Byline: Beth Wilson Daily Herald Staff Writer
History professor Ann Keating loves Squanto. Or at least she loves his story.
As Keating tells it, Squanto was abducted by an English sea captain in 1615 and sold as a slave in Spain. Then Squanto escaped to England, worked as a navigator for English explorations and returns to New England in 1619.
Although most of his family and fellow tribesmen were dead or dying from diseases, he acted as an interpreter (he spoke English) between the colonists and Native Americans and taught the Pilgrims how to farm the land, before they sat down for the first Thanksgiving feast.
"It's an amazing story," said Keating, who teaches North and South American history at North Central College in Naperville. "He's a slave who returns to help people. He's the figure I most associate with Thanksgiving."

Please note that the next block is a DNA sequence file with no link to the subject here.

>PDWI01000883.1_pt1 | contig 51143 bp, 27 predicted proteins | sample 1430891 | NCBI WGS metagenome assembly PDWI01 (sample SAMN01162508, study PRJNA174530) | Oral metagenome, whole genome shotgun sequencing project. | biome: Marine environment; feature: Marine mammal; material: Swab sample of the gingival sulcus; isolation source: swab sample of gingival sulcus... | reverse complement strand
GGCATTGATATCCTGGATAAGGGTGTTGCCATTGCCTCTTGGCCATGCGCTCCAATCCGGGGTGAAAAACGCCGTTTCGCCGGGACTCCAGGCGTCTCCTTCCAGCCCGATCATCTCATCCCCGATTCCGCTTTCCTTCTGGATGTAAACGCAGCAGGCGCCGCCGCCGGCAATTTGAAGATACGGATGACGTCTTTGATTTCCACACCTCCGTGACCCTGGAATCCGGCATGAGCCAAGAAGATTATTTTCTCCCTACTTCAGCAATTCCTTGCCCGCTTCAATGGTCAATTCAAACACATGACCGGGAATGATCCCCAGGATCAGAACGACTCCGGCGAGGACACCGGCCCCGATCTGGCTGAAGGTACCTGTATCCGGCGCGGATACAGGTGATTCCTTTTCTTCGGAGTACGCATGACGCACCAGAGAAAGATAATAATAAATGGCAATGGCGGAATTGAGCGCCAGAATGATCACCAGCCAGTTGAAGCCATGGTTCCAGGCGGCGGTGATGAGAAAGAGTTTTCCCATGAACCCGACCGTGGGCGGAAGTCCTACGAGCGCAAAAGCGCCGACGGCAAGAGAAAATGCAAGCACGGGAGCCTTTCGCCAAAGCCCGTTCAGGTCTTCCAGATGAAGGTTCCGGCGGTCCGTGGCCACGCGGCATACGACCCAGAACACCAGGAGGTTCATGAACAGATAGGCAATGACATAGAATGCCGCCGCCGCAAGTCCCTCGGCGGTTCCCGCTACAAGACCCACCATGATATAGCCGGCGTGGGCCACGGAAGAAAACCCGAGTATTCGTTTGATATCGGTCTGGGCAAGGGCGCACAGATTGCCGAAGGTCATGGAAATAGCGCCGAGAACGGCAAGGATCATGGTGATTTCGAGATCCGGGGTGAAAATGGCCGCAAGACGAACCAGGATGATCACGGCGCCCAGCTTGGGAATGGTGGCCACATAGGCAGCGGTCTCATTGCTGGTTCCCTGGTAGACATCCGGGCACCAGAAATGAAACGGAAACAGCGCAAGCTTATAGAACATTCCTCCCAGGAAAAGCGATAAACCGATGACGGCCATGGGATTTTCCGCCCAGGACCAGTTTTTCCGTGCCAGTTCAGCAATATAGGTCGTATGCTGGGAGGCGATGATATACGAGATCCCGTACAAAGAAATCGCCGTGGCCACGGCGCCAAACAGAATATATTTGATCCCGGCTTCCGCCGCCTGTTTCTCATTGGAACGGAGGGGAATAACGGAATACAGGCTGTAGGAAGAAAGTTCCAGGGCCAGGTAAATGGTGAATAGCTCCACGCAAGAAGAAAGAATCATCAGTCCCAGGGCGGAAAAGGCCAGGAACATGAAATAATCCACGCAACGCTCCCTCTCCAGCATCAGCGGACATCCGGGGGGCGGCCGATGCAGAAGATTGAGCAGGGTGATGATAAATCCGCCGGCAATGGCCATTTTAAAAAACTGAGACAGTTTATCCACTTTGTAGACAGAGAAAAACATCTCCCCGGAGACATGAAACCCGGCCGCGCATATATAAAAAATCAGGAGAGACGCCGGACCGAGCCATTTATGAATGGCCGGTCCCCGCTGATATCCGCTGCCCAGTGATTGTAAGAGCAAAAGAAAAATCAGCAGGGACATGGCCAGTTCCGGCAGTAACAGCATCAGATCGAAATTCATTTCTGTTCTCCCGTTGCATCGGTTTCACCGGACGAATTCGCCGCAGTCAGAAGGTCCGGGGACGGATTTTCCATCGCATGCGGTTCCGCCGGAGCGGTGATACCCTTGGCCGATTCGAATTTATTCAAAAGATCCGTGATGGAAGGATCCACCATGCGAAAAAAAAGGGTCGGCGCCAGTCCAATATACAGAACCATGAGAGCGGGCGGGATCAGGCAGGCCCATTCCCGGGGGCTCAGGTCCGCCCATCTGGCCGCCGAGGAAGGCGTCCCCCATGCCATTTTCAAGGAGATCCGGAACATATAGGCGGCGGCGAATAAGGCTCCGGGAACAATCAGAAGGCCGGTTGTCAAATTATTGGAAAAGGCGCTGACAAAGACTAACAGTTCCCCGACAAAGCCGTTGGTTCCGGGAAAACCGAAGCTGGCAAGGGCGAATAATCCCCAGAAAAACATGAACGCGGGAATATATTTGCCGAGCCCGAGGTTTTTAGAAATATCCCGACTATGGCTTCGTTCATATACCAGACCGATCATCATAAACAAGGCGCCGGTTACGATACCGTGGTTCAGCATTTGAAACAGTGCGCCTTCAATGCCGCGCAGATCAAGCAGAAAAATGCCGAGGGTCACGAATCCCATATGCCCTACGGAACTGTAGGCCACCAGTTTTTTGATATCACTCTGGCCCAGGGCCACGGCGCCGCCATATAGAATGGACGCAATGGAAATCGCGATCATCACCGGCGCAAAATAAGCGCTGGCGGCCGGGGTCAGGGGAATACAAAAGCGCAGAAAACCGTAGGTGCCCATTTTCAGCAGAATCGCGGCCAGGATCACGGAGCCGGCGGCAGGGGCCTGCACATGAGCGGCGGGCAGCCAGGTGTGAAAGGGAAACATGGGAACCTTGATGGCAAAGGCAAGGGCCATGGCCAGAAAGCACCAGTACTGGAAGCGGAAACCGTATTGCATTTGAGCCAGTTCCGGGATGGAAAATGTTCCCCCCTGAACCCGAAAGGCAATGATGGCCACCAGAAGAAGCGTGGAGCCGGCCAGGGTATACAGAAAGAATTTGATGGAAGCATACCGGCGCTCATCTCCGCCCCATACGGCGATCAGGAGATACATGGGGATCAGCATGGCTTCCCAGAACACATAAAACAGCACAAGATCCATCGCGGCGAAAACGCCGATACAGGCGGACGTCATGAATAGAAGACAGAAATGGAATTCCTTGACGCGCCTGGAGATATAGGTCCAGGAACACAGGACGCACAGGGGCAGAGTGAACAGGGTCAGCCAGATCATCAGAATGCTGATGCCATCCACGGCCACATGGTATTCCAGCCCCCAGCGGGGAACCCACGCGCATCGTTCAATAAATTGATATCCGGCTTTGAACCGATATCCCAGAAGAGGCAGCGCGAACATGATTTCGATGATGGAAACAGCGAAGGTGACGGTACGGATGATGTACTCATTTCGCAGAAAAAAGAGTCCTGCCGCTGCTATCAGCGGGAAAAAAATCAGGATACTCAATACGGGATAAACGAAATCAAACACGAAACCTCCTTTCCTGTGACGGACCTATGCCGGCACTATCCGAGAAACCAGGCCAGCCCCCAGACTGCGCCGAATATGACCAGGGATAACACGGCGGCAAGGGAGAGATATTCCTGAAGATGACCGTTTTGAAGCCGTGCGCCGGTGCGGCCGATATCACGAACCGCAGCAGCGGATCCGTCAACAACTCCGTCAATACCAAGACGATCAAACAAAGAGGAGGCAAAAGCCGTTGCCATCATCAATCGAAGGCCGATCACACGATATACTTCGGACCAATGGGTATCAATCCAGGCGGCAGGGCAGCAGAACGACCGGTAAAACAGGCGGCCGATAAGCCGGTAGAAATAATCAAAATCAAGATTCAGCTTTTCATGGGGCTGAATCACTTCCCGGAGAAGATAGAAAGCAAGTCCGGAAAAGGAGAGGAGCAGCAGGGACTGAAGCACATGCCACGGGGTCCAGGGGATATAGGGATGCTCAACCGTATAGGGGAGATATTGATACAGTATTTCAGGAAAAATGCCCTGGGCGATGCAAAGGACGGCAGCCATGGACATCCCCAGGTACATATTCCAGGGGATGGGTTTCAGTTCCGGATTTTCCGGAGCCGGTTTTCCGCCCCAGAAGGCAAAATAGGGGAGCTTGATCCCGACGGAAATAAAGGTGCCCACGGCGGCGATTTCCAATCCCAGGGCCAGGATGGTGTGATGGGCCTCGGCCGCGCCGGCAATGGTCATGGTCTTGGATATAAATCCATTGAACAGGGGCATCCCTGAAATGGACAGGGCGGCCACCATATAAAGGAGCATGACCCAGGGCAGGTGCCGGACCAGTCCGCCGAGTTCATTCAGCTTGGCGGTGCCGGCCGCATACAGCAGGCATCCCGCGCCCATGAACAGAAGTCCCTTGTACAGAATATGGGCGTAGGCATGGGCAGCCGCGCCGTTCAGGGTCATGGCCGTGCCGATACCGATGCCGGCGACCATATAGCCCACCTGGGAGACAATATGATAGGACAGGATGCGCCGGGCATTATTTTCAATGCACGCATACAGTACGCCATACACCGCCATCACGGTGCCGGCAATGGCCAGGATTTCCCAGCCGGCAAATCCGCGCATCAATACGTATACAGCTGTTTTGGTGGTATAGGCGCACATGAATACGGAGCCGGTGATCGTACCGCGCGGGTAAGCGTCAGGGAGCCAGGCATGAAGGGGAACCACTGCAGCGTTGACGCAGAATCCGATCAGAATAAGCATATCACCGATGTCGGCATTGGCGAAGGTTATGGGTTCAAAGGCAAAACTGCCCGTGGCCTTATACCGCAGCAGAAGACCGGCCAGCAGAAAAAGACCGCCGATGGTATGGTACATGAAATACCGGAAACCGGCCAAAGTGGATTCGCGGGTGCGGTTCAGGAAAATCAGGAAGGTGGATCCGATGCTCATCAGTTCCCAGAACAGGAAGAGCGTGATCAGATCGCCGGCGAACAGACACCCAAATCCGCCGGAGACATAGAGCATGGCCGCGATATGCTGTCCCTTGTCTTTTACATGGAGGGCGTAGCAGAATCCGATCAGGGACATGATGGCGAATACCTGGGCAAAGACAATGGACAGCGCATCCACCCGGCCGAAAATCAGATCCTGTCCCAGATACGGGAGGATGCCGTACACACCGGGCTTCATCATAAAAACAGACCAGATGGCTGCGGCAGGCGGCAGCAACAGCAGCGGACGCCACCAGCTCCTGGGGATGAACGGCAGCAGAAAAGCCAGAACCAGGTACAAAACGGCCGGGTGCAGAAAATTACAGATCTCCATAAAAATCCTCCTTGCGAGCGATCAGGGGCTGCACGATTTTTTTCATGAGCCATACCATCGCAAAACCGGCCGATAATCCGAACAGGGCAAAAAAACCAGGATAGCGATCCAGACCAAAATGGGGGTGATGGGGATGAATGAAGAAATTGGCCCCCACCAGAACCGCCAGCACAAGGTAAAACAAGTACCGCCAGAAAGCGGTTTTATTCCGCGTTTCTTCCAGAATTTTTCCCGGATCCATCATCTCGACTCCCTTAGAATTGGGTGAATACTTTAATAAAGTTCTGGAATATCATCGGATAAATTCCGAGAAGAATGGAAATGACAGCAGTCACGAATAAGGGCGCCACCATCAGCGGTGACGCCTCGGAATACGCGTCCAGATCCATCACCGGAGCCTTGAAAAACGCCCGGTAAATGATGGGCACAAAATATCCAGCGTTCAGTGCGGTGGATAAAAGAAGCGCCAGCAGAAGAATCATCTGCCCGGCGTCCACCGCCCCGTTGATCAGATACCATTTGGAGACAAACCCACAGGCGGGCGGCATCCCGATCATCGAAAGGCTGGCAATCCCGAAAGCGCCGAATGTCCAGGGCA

Squanto is one of the most notable figures, along with William Bradford, who wasn't as philanthropic as he appeared, Keating said. He later relished setting fire to Native American villages, she said.
Well, at least on this first Thanksgiving, circa October 1621, everyone was friendly. The Pilgrims were "thanking" the Native Americans, after all.
In later years, droughts hit, the colonists battled the British for independence and Thanksgiving Day assumed new and larger meanings, beyond a day to express gratitude for a bountiful harvest.
See how much you know about one of our most popular secular holidays:
1. Thanksgiving Day was one of the most solemn, reflective holidays recognized by the Puritans. True or False.
False. If the Pilgrims let their hair down and partied, it was during Thanksgiving. "This was a break in their regular schedule," Keating said.
Heck, according to "The American Book of Days," edited by Jane M. …